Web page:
"You have two parties in a heterogeneous country where people have all kinds of views," says Morris Fiorina, a political scientist at Stanford and senior fellow at the Hoover Institution. "It's simply not enough to represent diversity in this country."
In his latest book, Unstable Majorities: Polarization, Party Sorting, and Political Stalemate, Fiorina argues that Americans actually agree with each other on fundamental issues such as immigration, marriage equality, and pot legalization. The polarization we hear about is mostly restricted to political activists and media elites who mistake their own extreme views for those of the common people.
"Everybody worries about the average American being ensconced in a filter bubble," says Fiorina. "Most of the research suggests it's the elites who are in these filter bubbles...and have this biased view of the world."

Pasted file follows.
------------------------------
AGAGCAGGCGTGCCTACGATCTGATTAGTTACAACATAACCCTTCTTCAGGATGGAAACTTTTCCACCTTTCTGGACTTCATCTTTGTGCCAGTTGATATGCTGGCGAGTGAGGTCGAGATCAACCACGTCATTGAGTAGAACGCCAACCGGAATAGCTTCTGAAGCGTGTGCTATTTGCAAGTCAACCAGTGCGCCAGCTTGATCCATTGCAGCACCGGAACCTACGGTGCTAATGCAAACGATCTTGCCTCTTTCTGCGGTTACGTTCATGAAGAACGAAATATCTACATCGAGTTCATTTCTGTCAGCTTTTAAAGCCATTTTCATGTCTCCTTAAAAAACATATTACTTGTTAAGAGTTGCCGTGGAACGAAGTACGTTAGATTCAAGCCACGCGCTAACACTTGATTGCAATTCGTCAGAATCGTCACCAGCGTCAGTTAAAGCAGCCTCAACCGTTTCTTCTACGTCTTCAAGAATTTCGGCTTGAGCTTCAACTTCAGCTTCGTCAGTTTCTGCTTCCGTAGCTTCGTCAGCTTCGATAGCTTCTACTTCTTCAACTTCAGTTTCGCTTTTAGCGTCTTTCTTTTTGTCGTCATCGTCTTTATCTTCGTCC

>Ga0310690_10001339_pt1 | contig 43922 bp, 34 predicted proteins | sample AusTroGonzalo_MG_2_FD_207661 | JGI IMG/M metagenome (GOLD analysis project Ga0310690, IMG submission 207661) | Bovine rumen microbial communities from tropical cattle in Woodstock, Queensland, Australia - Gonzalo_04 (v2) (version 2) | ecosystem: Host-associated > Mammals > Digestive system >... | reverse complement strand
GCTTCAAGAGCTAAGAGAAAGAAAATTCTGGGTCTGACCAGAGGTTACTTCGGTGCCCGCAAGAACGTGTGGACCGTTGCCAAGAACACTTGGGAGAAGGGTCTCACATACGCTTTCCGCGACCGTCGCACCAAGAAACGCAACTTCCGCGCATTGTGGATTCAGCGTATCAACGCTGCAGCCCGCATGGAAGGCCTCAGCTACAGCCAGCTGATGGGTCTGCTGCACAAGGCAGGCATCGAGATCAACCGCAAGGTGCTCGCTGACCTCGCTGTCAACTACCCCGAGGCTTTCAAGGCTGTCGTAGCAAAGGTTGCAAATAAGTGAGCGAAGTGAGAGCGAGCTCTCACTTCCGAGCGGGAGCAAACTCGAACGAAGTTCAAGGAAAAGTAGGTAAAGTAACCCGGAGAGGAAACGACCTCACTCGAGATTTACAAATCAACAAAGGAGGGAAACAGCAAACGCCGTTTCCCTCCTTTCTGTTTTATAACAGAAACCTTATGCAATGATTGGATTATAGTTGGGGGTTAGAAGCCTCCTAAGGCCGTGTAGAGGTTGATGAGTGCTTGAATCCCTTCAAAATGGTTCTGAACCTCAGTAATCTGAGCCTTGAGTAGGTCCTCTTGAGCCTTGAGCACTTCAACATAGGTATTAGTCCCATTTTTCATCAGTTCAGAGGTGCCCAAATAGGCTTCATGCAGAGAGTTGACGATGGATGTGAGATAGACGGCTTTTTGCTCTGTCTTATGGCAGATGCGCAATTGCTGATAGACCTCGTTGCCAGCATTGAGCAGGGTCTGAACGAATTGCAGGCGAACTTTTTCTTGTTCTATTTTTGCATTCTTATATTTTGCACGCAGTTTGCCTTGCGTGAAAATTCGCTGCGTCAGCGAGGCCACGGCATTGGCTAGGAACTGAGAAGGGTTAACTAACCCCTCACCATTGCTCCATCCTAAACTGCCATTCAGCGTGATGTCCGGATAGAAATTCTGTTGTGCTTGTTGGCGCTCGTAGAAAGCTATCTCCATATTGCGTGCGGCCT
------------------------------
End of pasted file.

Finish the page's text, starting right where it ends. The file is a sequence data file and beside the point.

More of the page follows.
Reason's Nick Gillespie sat down with Fiorina to discuss ideological bubbles, why President Donald Trump is a fracture in the two-system, and whether more Americans are becoming true independents (short answer: yes).
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